The New York Times is publishing a feature this week about the challenges of living in the snow and ice of the Arctic.
The Times is highlighting the challenges that are faced by some families in the far northern reaches of Alaska, where the winter temperatures are so low that they can’t go outside without risking a hypothermia.
The article, titled “Winter camping is a luxury that can’t be had in the winter,” is part of a larger series that will feature a wide range of stories about winter camping and outdoor adventures in Alaska.
In the article, the Times reports that Alaska families spend an average of about one and a half nights per year camping in the Arctic National Wildlife Refuge in the middle of nowhere, which means that they have to deal with a lack of supplies, limited food and the lack of a lot of privacy.
As a result, many of the families who choose to live in the refuge say they can only get by with the aid of a few tent poles and a few blankets.
The lack of privacy also means that the winter is cold and miserable for many of those families.
“We’ve been in the cold for years,” says Karen Sisk, who was the sole adult in her family of seven for three years.
“And we can’t even go outside with our heads down because we can get hypothermic.”
Sisk has been living in her home in North Slope, Alaska, for the last three years with her husband and two young children.
She’s lived in a tent for about a year, sleeping on the floor of their tiny home, which is a tent with a window.
But she says that the cold and lack of warmth in the cabin made her miserable.
“The whole time I’m doing my job as a housekeeper and cleaning up, there’s not a thing that I can do,” she says.
“So I just have to make my own arrangements.
I have to get out there and walk in the wind and the rain and snow and the cold.”
Sukak is one of the few families that is willing to live on a winter campground.
“It’s not the easiest thing to do,” says Sukak, a retired teacher who is also a volunteer firefighter.
“You have to be careful, because you have to keep the windows open.”
Sisk says she has had to go into the woods to make a fire and then spend days and nights in the tent.
“I really do feel like I’m wasting my time,” she adds.
Sukaki and her husband are part of the Alaska Camping Association.
Their goal is to build the capacity of the refuge in order to allow more families to be allowed to stay in the shelter.
But even with all the winter camping, the couple has found that they are limited by the size of the tent that they rent.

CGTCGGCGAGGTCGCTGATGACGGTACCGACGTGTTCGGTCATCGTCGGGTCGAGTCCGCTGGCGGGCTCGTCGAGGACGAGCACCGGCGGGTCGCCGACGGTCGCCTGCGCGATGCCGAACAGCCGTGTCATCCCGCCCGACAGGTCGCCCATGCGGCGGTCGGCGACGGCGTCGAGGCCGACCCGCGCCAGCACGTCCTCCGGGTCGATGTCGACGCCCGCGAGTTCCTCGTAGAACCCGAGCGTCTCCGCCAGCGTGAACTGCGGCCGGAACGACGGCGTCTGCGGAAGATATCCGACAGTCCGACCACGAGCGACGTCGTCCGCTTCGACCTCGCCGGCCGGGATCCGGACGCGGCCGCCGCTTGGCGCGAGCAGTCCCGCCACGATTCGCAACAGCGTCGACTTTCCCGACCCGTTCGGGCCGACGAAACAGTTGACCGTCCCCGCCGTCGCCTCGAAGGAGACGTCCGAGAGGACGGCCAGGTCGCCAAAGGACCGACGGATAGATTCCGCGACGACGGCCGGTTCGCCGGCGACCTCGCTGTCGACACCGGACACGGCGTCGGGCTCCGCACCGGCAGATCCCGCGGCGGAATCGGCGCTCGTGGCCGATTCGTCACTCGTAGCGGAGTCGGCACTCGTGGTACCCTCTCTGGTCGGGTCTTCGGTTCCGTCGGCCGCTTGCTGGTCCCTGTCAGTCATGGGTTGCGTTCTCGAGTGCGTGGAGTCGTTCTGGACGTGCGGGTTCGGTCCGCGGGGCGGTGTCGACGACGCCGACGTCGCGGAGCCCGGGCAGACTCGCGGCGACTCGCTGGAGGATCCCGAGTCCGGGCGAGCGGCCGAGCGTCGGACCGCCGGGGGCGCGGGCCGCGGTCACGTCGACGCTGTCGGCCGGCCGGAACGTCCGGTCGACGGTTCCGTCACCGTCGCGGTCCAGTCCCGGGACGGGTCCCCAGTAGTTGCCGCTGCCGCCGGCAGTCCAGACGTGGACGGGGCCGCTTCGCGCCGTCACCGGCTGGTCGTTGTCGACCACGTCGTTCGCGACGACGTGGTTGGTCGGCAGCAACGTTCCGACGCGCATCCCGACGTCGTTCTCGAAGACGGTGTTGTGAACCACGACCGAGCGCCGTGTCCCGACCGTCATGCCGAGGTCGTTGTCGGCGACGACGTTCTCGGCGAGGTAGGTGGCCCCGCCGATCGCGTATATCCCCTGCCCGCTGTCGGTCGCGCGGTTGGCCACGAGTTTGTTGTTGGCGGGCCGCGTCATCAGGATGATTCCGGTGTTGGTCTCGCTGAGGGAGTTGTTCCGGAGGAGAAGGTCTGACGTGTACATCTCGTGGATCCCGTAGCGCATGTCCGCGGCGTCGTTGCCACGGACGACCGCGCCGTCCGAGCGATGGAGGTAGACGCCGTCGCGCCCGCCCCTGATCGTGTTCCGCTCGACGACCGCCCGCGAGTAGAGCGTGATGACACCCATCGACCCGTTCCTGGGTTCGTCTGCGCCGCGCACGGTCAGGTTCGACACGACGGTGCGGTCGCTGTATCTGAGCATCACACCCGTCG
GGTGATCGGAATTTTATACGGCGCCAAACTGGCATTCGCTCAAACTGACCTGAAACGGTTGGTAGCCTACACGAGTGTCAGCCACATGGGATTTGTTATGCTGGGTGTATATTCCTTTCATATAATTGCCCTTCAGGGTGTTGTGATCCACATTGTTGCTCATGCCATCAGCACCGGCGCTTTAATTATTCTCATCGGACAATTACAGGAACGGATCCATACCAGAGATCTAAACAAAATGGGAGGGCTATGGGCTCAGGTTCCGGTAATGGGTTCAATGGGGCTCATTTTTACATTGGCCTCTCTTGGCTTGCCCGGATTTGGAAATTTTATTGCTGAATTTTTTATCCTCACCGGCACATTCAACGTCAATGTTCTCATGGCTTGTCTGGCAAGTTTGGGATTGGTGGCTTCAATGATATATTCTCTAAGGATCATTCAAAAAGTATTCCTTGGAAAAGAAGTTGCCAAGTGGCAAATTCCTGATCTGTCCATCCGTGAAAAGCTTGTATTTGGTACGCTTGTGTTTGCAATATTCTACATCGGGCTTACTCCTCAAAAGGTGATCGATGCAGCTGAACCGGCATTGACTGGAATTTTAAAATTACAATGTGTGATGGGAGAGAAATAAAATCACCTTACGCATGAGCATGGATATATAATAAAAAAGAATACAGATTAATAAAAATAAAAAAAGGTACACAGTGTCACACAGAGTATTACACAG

“The tent is just too small for us to get to our campsite,” says Sueki.
Sakak and her family rent the tent at $150 a night.
“When you rent a tent, you’re only giving them $150 to stay, but it’s really hard to get that to happen,” says Sisk.
“If we can build a tent in the future, we can keep people comfortable.”
Sakaki’s husband and children have also struggled with the lack and the limited amount of privacy in the campground, which they say is a real challenge.
“There’s so much snow that’s not even in the trees,” she admits.
“With our little space, we’re just not getting enough light.
And I have two children who are sleeping on my lap.
I can’t really do anything with them.”
The couple has a few other challenges to contend with, including the need to maintain the temperature at a comfortable level.
They have a generator that they’re using for electricity.
But the generator runs out of juice at least once a day, so they have a couple of candles on hand that they use for lighting the fire and to keep things cool.
But with the cost of living so high, it’s hard to find enough food and to make ends meet.
Sisk’s husband is the sole breadwinner, and his mother, who works at a bank, has had no income for the past three years, and so far, they haven’t had any income at all.
In addition to living with her two children, Sisk works part-time at a community center that helps families with childcare.
“My husband has been unemployed for a while,” says Suki.
“But we still have the house we live in.
It’s very comfortable.”
When we talk about living in a place where there are no lights, I’m not sure how you can survive.
Suki SiskThe family has a new lease on life when it comes to winter camping.
The Sisk family has taken the opportunity to renovate their cabin to accommodate the needs of the new owners.
“This cabin is so big,” says Suzanne.